Because they have to.
I’ve not yet seen Christopher Nolan’s Interstellar, but I don’t need to because I’m addressing a concern that has more to do with marketing (and perhaps a paucity of originality in Hollywood) than it does with the film itself.
Early on in the run-up to Interstellar the name-checking with 2001: A Space Odyssey began. “Draws from…”, “reminiscent of…”, “will remind viewers of…” (Indeed, I have it on good spoiler alert that the film even replicates the docking scene from 2001, although they do it a bit faster in Interstellar.)
It struck me that every (or nearly every) science fiction film that’s received wide release over the past couple of decades has gone to the trouble of invoking works from earlier decades, notably the 50s and 60s, as a way to entice viewers, and this strikes me as rather odd. For at least two reasons.
First, I’m left to wonder (not really, I do watch film and have seen most, if not all of the past decades’ block busters in this genre) why it is that films produced in the aughts and beyond can only find redemption and justification by invoking prior SF efforts in film. Can’t these films, with their hundred-plus million dollar budgets, virtually unlimited processing power and all the new technologies available, stand on their own? More pertinent: are none of these films worthy of replacing the oft-mentioned SF classics of yore?
I can’t think of a single film that the promotion for 2001 mentioned as a worthy predecessor; nothing from the 50s was used to assure audiences that if they’d liked The Best From 20,000 Fathoms, 2001 (has numbers in the title, see!?) is the film for you! (Indeed – the promotion for the film involved referring to our nascent space programs and turned to science fiction authors like of Arthur C. Clarke. (Video)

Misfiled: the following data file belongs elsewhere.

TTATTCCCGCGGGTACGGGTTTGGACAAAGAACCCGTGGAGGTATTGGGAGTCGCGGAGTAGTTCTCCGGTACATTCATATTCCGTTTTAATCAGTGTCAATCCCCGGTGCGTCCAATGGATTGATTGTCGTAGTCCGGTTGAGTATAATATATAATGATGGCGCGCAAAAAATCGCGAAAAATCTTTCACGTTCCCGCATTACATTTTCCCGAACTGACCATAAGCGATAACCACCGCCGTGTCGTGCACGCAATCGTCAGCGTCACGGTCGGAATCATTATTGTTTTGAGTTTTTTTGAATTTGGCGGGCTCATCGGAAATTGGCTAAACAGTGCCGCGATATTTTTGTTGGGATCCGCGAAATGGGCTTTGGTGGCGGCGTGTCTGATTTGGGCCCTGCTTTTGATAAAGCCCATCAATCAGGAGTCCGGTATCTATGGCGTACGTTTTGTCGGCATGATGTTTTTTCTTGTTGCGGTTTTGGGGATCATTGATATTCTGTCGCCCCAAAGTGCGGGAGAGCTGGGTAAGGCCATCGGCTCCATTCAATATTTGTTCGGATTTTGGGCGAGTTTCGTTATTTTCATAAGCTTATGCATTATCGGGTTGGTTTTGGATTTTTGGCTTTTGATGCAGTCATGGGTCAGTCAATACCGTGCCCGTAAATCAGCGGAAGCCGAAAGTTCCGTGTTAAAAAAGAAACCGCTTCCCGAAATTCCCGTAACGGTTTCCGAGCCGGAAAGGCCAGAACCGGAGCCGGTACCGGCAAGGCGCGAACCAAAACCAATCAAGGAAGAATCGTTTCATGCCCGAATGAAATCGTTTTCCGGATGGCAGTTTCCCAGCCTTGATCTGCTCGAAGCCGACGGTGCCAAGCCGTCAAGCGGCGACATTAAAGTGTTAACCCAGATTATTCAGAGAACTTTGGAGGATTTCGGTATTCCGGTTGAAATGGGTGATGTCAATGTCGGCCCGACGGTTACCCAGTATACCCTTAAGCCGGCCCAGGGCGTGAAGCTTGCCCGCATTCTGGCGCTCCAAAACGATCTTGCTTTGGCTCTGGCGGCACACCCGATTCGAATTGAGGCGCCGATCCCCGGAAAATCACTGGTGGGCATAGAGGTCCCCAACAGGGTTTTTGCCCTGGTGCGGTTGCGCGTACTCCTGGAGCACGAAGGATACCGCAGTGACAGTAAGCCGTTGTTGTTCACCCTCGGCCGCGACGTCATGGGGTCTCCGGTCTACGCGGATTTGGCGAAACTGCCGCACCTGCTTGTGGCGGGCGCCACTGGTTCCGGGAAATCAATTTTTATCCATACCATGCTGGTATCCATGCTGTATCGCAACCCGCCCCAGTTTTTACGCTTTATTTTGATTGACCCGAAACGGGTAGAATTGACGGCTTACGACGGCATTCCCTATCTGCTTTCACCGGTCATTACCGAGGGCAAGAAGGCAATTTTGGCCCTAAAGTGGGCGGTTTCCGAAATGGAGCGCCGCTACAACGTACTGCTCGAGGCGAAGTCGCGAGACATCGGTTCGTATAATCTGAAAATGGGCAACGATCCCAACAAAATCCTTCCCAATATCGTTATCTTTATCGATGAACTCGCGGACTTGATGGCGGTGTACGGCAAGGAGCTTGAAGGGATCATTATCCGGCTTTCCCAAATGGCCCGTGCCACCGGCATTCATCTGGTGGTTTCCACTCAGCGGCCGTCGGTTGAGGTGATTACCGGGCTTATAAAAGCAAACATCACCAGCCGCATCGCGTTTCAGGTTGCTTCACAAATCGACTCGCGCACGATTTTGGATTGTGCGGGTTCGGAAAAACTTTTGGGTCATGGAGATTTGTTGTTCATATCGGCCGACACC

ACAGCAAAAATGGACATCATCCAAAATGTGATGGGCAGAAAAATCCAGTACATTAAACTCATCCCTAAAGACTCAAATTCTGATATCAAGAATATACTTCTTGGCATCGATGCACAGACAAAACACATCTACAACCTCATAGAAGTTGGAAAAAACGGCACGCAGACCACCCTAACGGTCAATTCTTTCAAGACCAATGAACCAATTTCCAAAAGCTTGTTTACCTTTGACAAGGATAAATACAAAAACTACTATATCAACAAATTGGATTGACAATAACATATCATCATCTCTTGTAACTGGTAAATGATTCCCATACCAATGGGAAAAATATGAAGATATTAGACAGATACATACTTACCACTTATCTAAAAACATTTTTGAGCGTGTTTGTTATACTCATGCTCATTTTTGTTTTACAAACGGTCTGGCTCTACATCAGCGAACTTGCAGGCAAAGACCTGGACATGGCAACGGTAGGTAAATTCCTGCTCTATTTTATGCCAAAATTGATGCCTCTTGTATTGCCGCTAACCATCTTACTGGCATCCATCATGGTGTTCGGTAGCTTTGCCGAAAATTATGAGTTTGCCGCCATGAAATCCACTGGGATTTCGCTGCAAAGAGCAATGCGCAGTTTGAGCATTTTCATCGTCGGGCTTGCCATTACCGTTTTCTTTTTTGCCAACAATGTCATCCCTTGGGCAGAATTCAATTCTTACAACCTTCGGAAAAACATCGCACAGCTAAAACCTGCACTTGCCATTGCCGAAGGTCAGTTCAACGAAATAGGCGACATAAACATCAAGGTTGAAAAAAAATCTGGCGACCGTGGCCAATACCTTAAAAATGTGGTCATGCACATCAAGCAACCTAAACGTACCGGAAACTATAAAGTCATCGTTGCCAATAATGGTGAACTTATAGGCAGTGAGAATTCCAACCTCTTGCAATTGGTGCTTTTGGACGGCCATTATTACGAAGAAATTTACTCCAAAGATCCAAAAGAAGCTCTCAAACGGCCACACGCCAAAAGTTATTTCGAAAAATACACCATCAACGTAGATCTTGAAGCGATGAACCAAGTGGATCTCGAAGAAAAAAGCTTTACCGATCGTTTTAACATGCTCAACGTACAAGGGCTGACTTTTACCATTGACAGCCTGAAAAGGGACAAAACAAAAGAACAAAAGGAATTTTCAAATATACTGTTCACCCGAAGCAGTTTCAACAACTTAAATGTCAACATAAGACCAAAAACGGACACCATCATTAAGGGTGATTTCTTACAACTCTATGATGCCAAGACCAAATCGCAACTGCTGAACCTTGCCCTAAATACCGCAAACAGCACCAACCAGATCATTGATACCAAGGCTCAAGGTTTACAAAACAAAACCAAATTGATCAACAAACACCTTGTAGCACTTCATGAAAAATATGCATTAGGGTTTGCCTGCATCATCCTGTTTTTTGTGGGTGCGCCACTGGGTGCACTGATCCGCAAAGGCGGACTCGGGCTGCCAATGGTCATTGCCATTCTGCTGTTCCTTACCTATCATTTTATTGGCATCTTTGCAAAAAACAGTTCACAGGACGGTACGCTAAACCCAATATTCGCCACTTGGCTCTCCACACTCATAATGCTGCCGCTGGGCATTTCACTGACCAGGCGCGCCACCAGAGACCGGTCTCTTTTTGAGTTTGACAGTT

Kubrick’s masterpiece premiered in 1968 – over 45 years ago (OMG – and I saw it in first run!) and it is still the go-to name check for “gritty”, “accurate”, “sciency”, “adult”, incomprehensible and trippy science fiction in film.
Which, checking out the other side of the coin, means that NOTHING in SF film in over half a century has been seen as more important, ground-breaking, different and exemplary. Nothing as awe-inspiring, thought-provoking or illuminating as 2001 since 1968.
The same year that brought us 2001: A Space Odyssey also saw Planet of the Apes, Barbarella, Charly, Countdown and Night of the Living Dead in theaters. None of these films – with the possible exception of POTA – is held out as an exemplar of “the kind of science fiction film we want to see”.
I can think of maybe three or four other films that are accorded the same honors as 2001: Destination Moon, The Day the Earth Stood Still, Forbidden Planet and, ummmm….
Destination Moon is the weak one among them; these days it’s usually only mentioned if we’re trying to convey the rock-solid (attempt at) scientific accuracy of a new film; otherwise, well, we try to ignore the fact that Rocketship XM hit theaters before Destination Moon did.
The Day the Earth Stood Still is invoked whenever we want to let moviegoers know that it has real story, man. Genuine Grade Triple A story…and characterization. It’s also often pointed out that the movie is allegory and/or metaphor, and frequently mentioned when we believe that a contemporary film has some of that.
Forbidden Planet is the oft-called stand in for Big Budget science fiction film, a project that the studio “really got behind”; a serious film (and therefore not really science fiction if you follow that school of thought), one based on solid literary ground (Shakespeare) with top-flight acting talent. And of course the whole film is nothing but metaphor – it only uses science fiction tropes (and it checks off on all of them – FTL spaceship, ancient aliens, robots…) to get the audience to consider things about themselves they’re not able to face directly. (Which these days doesn’t really work for that film because what people are facing is the fact that the flick doesn’t pass Bechdel). Disney even did the animation in a rare bit of inter-studio cooperation!